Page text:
Victor Davis Hanson

We all know the Iranian M.O. — nuclear proliferation, Holocaust denial, threats to wipe out Israel, vicious anti-Western rhetoric, lavish sponsorship of terrorists at work attacking Israel and destabilizing Lebanon.

If that were not enough, we now learn that Iran has been sending agents into Iraq to destroy the fledgling democracy and supplying sophisticated roadside bombs to blow up Americans.

Lunatic state-run media keep boasting that Iran will kidnap American soldiers, shut down the Straits of Hormuz, send out global jihadists and raise the price of oil.

Most international observers agree on two things about this loony theocracy that promises to take the world down with it: We should not yet bomb Iran, and it should not get the bomb. Yet the former forbearance could well ensure the latter reality.

What, then, should the United States do other than keep offering meaningless platitudes about "dialogue" and "talking"?

Imagine that Iran is a hardboiled egg with a thin shell. We should tap it lightly wherever we can — until tiny fissures join and shatter the shell.

We can begin to do this by pushing international accords and doggedly ratcheting up the weak United Nations sanctions. Even if they don't do much to Iran in any significant way, the resolutions seem to enrage Ahmadinejad. And when he rages at the United Nations, he only loses further support, especially in the Third World.

We should start another fissure by prodding the European Union, presently Iran's chief trading partner, to be more vocal and resolute in pressuring Iran. The so-called EU3 — Britain, France and Germany — failed completely to stop Iran's nuclear proliferation. But out of that setback came a growing realization among Europeans that a nuclear-tipped missile from theocratic Iran could soon hit Europe just as easily as it could Israel. Now Europeans should adopt a complete trade embargo to prevent Iranian access to precision machinery and high technology otherwise unobtainable from mischievous Russia and China.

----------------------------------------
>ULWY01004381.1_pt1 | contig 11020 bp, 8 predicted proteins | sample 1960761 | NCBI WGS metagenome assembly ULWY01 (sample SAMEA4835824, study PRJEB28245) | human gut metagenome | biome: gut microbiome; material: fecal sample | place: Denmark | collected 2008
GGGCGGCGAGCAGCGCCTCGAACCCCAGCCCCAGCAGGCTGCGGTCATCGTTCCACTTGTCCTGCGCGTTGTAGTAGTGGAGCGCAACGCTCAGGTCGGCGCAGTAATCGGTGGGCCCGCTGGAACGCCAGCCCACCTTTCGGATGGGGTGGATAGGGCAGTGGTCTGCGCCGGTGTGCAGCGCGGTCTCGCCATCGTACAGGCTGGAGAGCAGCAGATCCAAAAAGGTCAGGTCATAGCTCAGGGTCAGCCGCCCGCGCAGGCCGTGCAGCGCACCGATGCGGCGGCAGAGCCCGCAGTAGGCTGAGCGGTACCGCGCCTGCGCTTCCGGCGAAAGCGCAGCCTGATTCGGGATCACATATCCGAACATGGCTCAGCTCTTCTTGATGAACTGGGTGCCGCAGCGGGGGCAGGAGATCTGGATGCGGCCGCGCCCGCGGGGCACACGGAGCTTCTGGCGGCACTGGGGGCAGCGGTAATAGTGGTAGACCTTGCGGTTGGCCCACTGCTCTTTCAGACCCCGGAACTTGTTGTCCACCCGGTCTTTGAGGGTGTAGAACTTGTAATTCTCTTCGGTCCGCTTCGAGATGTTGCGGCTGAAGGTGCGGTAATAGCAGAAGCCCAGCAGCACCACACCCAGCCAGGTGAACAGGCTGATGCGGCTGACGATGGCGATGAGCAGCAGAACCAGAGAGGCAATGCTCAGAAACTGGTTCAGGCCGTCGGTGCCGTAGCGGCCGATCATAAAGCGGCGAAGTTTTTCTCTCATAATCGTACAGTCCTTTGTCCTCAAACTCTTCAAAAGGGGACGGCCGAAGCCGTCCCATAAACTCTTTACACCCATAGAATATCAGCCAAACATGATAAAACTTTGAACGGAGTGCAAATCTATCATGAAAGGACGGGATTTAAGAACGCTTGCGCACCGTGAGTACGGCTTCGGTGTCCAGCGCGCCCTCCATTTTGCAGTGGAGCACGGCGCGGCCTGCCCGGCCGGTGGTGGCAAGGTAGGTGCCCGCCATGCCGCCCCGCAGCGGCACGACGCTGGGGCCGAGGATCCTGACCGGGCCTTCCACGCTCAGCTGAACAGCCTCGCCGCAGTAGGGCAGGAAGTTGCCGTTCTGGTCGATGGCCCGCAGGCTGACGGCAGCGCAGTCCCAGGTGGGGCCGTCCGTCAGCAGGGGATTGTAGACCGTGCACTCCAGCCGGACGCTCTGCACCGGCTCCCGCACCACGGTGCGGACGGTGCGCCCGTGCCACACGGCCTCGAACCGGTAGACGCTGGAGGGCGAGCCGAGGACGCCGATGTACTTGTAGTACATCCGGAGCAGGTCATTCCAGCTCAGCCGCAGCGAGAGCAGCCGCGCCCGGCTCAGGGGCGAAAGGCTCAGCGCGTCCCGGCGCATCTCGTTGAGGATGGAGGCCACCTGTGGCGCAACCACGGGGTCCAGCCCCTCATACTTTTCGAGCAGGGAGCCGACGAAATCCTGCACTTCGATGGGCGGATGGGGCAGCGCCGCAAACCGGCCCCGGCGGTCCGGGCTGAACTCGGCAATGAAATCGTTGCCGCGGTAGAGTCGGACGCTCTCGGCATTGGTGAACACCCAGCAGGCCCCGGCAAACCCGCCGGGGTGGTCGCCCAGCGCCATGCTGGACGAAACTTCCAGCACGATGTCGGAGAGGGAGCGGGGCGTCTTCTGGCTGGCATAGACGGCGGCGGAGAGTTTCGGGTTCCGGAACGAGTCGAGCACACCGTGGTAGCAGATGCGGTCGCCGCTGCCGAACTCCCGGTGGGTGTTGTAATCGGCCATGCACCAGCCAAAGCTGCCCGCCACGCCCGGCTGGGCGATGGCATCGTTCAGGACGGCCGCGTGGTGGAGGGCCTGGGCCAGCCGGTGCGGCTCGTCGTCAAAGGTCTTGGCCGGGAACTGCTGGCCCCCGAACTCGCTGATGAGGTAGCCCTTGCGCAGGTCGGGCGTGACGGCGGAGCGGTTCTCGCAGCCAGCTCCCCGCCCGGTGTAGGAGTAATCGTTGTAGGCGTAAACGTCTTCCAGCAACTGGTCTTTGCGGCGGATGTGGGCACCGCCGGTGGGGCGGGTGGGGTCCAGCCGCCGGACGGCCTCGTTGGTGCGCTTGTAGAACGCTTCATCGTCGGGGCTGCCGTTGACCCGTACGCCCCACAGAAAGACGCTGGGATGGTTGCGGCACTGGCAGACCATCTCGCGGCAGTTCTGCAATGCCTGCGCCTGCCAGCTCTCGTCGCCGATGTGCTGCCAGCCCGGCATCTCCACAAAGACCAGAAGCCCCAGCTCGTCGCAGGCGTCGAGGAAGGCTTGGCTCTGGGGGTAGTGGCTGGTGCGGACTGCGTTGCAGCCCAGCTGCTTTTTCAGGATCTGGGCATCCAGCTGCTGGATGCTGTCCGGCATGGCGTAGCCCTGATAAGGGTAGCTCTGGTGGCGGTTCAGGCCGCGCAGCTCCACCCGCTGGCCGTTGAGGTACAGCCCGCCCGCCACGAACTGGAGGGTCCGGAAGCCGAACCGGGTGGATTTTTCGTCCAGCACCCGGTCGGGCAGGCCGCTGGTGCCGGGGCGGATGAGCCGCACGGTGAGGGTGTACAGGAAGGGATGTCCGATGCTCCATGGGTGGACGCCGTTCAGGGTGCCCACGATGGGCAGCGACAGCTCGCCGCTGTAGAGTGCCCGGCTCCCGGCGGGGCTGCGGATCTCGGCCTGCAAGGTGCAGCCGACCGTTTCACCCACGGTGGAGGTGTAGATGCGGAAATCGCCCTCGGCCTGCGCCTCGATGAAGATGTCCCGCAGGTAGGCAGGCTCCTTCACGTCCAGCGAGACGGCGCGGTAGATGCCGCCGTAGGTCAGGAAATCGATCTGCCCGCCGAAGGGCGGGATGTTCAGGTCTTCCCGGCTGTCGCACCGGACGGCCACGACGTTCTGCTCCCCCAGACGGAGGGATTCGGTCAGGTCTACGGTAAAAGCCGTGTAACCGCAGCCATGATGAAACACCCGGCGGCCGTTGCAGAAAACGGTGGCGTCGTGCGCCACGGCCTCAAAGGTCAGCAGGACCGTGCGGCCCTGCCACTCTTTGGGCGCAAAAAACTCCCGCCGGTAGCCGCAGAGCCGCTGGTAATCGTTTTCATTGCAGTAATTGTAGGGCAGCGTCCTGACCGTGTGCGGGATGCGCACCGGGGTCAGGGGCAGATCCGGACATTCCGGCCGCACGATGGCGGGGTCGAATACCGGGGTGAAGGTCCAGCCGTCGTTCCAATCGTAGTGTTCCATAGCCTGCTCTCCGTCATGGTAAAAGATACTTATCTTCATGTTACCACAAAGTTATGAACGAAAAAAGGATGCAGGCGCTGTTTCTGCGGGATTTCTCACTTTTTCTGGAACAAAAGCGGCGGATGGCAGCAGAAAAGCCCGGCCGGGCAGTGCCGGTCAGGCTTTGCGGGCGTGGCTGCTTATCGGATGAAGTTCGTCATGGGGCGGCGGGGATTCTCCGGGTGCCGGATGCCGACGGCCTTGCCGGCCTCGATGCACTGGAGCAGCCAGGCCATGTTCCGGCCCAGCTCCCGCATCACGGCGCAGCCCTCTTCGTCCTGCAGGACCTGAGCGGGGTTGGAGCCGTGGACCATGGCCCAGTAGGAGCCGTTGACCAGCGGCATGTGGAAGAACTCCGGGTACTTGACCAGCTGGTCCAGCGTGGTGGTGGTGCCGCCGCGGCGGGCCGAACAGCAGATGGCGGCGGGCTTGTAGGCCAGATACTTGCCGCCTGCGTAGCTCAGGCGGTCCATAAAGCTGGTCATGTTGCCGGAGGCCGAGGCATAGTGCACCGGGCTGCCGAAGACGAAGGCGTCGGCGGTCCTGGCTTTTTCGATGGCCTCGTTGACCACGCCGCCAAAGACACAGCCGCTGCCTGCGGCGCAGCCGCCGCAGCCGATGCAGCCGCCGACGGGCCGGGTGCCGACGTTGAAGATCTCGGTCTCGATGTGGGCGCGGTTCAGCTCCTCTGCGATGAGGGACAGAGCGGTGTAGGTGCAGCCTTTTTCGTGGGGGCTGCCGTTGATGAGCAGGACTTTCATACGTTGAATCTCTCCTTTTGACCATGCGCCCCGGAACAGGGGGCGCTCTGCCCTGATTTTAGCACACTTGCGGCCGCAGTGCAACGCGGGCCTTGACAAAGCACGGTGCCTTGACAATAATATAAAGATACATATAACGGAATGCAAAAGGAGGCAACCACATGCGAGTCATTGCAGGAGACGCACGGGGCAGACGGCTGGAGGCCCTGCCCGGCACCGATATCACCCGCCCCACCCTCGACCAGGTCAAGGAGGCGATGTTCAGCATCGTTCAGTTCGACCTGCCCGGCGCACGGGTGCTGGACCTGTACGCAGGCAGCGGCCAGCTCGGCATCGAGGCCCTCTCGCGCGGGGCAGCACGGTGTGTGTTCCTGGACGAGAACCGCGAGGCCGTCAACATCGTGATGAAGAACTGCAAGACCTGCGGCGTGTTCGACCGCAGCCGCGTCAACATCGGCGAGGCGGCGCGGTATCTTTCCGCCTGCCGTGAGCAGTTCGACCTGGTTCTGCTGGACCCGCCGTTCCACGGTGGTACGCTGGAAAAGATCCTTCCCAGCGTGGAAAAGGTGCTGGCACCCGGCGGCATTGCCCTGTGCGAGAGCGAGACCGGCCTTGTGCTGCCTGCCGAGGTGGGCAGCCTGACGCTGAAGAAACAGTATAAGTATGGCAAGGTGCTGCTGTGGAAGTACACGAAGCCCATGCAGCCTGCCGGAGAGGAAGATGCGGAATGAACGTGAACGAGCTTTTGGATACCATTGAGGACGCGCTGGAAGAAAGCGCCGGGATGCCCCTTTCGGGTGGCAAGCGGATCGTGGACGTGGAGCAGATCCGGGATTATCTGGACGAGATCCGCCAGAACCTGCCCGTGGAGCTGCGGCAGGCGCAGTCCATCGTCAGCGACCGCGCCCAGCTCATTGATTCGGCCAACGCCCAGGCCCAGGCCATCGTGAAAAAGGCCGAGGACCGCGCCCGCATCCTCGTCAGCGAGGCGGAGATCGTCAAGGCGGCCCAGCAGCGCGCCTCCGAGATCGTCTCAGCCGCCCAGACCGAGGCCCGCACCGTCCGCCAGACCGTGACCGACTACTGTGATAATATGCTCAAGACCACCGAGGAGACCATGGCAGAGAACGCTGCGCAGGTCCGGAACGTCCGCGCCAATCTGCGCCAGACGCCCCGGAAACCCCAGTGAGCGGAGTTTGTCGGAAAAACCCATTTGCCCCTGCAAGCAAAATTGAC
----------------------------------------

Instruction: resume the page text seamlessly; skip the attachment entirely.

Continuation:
Americans should continue to support Iranian dissidents. We need not encourage dissidents to go into the street, where they could be shot. Instead we can offer them media help and access to the West. Americans can highlight the plight of women, minorities and liberals in Iran — just the groups that so appeal to the elite Western left.

And we should announce in advance that we don't want any bases in Iran, that we don't want its oil, and that we won't send American infantry there. That would preempt the tired charges of imperialism and colonialism.


Victor Davis Hanson

Victor Davis Hanson is a classicist and historian at the Hoover Institution, Stanford University, and a recipient of the 2007 National Humanities Medal.